In response, Daesh-K published a 47-minute audio statement on June 2 full of polemics and allegations against the TTP. Daesh-K acknowledged that it comprises of former members of TTP, Al-Qaeda and the Taliban; however, its militant campaign is not restricted by physical borders or a particular geography. Daesh-K termed TTP a “proxy” of the Taliban and “JUIF’s militia,” but stopped short of declaring war against TTP. Daesh-K maintained that its enemies, i.e., the Afghan Taliban and pro-democracy religio-political organizations, are well known. Hence, TTP does not need to fear Daesh-K unless it endorses democracy or supports the Taliban’s anti-Daesh operations in Afghanistan. 

TTP-Daesh-K’s latest verbal spat signifies three things. First, the tensions between the two groups are mounting and the space for accommodation is fast shrinking. Ostensibly, it will be difficult for both groups to contain their differences only to verbal exchanges in the future. Second, Daesh-K and TTP’s schisms will help the Taliban to keep the latter on its side without fearing migration of its fighters to the former. Finally, if TTP and Daesh-K’s war of words expands to violent clashes, it will facilitate Pakistan’s counterterrorism campaign in the NMDs.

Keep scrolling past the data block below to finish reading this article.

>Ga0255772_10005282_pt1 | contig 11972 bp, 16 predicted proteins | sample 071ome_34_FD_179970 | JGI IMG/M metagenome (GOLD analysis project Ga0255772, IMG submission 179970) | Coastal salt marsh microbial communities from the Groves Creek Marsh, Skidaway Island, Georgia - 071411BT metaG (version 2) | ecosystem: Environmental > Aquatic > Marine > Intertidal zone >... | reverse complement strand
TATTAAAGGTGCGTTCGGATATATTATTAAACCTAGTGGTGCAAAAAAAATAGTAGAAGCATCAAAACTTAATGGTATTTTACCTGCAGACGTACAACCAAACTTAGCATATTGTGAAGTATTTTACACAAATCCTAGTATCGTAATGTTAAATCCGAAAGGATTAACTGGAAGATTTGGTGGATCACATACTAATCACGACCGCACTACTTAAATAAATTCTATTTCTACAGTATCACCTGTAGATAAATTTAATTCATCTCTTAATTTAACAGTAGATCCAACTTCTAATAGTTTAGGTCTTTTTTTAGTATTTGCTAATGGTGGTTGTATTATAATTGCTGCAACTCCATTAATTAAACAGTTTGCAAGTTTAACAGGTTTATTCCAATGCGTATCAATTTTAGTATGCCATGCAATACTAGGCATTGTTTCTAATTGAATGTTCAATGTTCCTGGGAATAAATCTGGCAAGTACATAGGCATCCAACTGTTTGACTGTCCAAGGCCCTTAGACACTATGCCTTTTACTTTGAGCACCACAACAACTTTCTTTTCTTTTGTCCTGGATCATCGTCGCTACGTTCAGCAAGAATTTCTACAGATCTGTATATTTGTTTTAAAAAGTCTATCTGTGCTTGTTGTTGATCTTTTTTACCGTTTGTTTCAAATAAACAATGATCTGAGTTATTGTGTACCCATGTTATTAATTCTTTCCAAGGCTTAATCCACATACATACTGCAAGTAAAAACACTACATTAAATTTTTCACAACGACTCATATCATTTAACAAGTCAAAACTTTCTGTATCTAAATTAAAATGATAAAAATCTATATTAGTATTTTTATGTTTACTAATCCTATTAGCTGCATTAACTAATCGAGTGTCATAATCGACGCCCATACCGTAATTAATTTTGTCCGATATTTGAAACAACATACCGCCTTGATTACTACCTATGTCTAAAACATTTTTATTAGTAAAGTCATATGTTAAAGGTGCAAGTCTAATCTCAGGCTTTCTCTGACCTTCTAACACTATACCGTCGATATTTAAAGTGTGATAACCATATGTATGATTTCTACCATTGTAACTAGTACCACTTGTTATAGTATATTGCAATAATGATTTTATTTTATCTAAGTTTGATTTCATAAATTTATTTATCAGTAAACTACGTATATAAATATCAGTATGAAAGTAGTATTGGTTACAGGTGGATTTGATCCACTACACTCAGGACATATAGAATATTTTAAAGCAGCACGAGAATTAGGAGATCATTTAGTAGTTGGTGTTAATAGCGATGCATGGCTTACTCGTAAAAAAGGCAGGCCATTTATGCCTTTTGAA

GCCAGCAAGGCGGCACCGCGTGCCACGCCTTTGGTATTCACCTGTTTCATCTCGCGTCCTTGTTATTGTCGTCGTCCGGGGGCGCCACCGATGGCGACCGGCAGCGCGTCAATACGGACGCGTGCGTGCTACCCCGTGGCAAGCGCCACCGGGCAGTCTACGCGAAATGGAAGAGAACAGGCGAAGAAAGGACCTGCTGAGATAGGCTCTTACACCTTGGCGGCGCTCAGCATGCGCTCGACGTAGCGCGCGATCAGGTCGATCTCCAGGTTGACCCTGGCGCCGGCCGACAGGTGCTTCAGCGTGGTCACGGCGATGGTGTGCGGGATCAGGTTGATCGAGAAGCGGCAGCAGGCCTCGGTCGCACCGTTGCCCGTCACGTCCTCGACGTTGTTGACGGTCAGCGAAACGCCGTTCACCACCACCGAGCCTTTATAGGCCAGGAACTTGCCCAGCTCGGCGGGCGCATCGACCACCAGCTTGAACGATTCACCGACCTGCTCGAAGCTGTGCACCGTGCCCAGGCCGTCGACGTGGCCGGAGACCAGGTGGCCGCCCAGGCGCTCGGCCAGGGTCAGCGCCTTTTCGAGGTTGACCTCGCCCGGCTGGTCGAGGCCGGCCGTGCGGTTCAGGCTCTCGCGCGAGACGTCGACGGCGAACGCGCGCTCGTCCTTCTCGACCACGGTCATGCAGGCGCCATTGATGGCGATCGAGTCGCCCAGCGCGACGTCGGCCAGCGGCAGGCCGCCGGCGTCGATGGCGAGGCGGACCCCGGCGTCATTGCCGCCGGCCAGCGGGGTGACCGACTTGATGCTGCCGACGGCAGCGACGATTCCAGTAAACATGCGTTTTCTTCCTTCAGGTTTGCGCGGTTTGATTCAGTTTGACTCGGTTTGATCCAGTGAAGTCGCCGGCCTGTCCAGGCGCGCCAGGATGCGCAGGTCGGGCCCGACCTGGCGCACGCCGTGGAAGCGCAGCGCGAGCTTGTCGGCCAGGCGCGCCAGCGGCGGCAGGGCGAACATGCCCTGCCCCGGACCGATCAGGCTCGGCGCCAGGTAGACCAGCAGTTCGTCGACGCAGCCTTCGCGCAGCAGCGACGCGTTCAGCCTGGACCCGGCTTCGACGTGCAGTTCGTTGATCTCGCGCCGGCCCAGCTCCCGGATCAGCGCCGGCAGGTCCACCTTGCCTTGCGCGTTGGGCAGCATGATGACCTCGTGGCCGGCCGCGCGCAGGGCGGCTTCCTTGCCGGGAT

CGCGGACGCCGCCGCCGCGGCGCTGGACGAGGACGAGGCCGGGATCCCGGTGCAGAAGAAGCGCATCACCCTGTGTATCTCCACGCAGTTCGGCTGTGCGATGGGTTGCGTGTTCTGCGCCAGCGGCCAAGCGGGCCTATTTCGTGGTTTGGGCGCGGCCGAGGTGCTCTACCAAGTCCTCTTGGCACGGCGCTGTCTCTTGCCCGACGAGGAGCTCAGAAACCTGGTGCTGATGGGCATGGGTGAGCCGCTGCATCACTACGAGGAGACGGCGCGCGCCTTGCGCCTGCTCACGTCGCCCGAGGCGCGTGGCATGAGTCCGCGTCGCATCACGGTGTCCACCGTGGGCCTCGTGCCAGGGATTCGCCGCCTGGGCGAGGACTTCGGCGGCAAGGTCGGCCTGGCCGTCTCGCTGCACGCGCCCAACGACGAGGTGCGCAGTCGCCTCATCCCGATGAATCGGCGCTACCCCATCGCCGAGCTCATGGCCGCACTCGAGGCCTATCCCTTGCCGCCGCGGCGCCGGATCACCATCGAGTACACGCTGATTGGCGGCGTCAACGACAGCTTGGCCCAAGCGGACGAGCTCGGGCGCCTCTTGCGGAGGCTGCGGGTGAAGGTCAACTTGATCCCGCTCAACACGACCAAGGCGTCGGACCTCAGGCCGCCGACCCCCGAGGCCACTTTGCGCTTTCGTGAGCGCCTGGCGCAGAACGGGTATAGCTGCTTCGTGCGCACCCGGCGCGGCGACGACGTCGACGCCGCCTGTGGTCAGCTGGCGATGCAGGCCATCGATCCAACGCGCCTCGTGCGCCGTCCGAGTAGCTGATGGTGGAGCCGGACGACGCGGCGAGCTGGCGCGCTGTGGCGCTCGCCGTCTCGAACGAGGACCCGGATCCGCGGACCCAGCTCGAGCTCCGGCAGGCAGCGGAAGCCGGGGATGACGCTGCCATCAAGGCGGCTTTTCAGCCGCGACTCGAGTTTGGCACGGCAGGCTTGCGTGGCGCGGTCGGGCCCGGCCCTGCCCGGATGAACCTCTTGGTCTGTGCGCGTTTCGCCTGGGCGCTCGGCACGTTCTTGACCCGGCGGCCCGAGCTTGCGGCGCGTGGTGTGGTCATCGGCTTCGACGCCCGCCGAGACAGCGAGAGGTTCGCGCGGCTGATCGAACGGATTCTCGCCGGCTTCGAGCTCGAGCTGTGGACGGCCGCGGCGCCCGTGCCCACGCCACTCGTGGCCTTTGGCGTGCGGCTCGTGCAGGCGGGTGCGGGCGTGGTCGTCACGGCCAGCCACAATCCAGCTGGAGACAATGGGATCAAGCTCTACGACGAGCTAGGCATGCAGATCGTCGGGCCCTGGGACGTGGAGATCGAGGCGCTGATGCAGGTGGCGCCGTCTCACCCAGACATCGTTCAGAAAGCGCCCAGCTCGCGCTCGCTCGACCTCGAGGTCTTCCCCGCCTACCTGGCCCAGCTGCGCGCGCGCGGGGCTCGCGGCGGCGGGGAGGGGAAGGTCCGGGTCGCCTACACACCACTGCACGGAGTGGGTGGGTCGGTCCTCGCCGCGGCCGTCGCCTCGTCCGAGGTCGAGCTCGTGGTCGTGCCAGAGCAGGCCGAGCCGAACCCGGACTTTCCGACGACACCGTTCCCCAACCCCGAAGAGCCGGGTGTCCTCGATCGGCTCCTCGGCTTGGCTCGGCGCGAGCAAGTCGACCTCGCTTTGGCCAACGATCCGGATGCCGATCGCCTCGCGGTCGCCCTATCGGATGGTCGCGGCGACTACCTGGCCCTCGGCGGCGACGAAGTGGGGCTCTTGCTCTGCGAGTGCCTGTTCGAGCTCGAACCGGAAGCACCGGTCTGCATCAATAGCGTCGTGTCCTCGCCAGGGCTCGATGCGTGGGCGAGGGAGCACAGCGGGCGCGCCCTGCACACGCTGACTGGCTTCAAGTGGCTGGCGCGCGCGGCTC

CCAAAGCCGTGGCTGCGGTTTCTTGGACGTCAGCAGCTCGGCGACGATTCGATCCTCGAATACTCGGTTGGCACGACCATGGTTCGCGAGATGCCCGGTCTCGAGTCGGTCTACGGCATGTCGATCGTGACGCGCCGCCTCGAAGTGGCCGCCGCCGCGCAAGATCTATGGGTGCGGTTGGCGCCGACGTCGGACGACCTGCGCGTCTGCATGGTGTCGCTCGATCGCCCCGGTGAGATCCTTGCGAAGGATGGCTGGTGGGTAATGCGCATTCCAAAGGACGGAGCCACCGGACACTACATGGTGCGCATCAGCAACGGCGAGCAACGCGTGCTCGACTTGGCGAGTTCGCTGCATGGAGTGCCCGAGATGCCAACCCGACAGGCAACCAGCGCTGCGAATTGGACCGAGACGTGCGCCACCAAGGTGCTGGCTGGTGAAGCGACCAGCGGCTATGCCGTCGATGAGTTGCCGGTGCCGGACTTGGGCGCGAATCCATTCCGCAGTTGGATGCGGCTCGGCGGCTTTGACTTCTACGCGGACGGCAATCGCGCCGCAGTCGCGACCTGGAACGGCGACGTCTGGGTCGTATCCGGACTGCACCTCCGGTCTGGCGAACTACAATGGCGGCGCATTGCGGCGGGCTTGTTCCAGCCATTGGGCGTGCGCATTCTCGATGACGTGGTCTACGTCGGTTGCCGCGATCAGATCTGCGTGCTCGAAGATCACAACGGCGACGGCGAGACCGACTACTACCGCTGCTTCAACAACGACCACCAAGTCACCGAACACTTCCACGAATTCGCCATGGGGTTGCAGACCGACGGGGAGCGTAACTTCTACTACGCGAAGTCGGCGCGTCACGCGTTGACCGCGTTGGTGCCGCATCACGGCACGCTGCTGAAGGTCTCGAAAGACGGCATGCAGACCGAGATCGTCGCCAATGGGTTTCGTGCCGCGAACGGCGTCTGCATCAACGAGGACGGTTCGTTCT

For effective counterterrorism, a deeper understanding of inter-group militant cooperation and rivalries in the NMDs is essential. The ability to rupture militant alliances and exploit the rivalries could pave the way for blunting the sharp edge of militancy. Subsequently, the state can focus on weakening the appeal of militant ideologies through policy reforms, development projects, job creation, better governance and strengthening the state-citizen bond in the NMDs. Concurrently, overhauling the existing border policy to manage the Afghanistan-Pakistan border more efficiently as well as revising the pro-Taliban Afghan policy are also important for long-term respite against militancy.

The author is a Senior Associate Fellow at the S. Rajaratnam School of International Studies, Singapore. X:@basitresearcher.